Age Old Battle

I continue to struggle with a viewpoint posed in a recent New York Times article. In “Playing the Fool” as posed by the writer, the premise is that it is oftentimes best to go along with patients who are drug-seeking rather than risk the battle of denying them access to their drug. Really? Because I work all day every day to help clients learn to do just the opposite; to choose the harder thing over the easier thing; to break old patterns and live a more authentic, accountable life. Hmmm.

This philosophy ties in to the base premise behind all addictive patterns, in my definition. I believe that all addiction is an attempt to self-soothe, to mask, change or alter one state of being or feeling into another by the use of outside means. OK, in plain english, it’s using drugs or alcohol or shopping, cutting, sex, gambling, bulimia to avoid, to feel something different, even if only for a short time. It’s not being able to sit with the discomfort of the tough decision or interaction or feeling in the moment. Is not the prescriber in the article implicitly defending doing this very same thing? Giving in to the perceived “quick and easy” decision by prescribing rather than sitting with the discomfort of saying “No”?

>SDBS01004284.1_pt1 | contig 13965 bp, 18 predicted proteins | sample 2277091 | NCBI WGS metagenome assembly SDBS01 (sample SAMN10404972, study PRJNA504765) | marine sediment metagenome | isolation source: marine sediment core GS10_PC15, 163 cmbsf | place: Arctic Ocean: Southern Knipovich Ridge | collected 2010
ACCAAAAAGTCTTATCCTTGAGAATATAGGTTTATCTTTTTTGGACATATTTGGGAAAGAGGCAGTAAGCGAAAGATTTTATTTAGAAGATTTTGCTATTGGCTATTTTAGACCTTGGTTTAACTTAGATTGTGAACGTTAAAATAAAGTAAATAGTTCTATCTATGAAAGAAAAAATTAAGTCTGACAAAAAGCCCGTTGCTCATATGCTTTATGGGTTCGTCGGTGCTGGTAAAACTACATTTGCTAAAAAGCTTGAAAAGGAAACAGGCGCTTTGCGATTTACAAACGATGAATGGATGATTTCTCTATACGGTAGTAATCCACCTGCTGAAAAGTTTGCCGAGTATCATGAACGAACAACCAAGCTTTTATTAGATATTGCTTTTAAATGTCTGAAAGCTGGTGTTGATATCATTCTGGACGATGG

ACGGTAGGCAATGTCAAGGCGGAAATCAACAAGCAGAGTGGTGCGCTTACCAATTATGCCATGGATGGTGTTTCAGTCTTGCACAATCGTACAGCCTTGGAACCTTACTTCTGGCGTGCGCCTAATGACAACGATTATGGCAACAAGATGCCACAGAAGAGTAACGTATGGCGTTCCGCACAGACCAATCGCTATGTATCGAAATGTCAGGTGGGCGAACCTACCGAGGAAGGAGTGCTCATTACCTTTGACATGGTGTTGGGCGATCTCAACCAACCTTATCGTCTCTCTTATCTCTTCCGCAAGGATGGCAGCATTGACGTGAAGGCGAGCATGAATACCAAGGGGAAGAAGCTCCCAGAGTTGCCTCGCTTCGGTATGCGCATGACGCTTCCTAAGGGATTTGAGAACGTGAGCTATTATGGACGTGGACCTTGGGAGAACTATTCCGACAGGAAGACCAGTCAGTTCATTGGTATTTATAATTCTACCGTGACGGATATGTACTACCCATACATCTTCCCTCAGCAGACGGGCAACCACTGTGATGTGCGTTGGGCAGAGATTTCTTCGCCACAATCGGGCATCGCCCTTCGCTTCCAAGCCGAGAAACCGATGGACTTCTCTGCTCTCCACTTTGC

I have many clients who struggle with differing stages of use and recovery. One thing I tell every one of them is that your MD is not a mind reader, that the information you give the doctor has an enormous impact on their treatment. Nobody walks around with the label “In Recovery” on their foreheads, so it’s your responsibility to educate your care givers. Ask for non-narcotic pain relievers, mention how proud you are for X-number of days being sober, your medical care provider will appreciate and support your efforts that they may otherwise unwittingly undermine by prescribing a narcotic (which for the MD is cheaper and easier, it’s more difficult to be creative in a non-narcotic mindset).

Is this not a perpetuation of addictive behavior in a less blaming, distasteful dose?

How does addiction continue to win over healthy choices?

It is this age old battle that I continue to fight daily, choosing the discomfort, the tough choice, keeping the long-term goals in sight and saying it’s worth it. C’mon, welcome the discomfort! The harder thing, the more difficult action, will truly set you free.

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